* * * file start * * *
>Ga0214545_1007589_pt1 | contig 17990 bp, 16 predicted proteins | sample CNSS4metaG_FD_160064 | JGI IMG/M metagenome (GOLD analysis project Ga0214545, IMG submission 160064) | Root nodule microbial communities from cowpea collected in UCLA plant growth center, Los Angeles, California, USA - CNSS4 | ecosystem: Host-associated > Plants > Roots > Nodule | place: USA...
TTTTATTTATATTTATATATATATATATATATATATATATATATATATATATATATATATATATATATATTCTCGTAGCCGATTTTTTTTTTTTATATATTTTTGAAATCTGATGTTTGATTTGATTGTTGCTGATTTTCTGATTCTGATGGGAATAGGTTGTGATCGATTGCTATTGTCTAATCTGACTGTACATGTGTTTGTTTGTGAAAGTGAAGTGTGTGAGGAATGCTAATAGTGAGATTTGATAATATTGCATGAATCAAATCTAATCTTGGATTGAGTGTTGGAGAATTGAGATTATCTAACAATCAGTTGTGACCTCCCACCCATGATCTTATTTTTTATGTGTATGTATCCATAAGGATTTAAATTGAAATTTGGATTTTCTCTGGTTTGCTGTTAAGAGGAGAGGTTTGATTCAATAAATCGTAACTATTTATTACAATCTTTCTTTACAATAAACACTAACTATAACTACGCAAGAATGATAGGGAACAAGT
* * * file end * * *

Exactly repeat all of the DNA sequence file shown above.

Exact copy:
>Ga0214545_1007589_pt1 | contig 17990 bp, 16 predicted proteins | sample CNSS4metaG_FD_160064 | JGI IMG/M metagenome (GOLD analysis project Ga0214545, IMG submission 160064) | Root nodule microbial communities from cowpea collected in UCLA plant growth center, Los Angeles, California, USA - CNSS4 | ecosystem: Host-associated > Plants > Roots > Nodule | place: USA...
TTTTATTTATATTTATATATATATATATATATATATATATATATATATATATATATATATATATATATATTCTCGTAGCCGATTTTTTTTTTTTATATATTTTTGAAATCTGATGTTTGATTTGATTGTTGCTGATTTTCTGATTCTGATGGGAATAGGTTGTGATCGATTGCTATTGTCTAATCTGACTGTACATGTGTTTGTTTGTGAAAGTGAAGTGTGTGAGGAATGCTAATAGTGAGATTTGATAATATTGCATGAATCAAATCTAATCTTGGATTGAGTGTTGGAGAATTGAGATTATCTAACAATCAGTTGTGACCTCCCACCCATGATCTTATTTTTTATGTGTATGTATCCATAAGGATTTAAATTGAAATTTGGATTTTCTCTGGTTTGCTGTTAAGAGGAGAGGTTTGATTCAATAAATCGTAACTATTTATTACAATCTTTCTTTACAATAAACACTAACTATAACTACGCAAGAATGATAGGGAACAAGT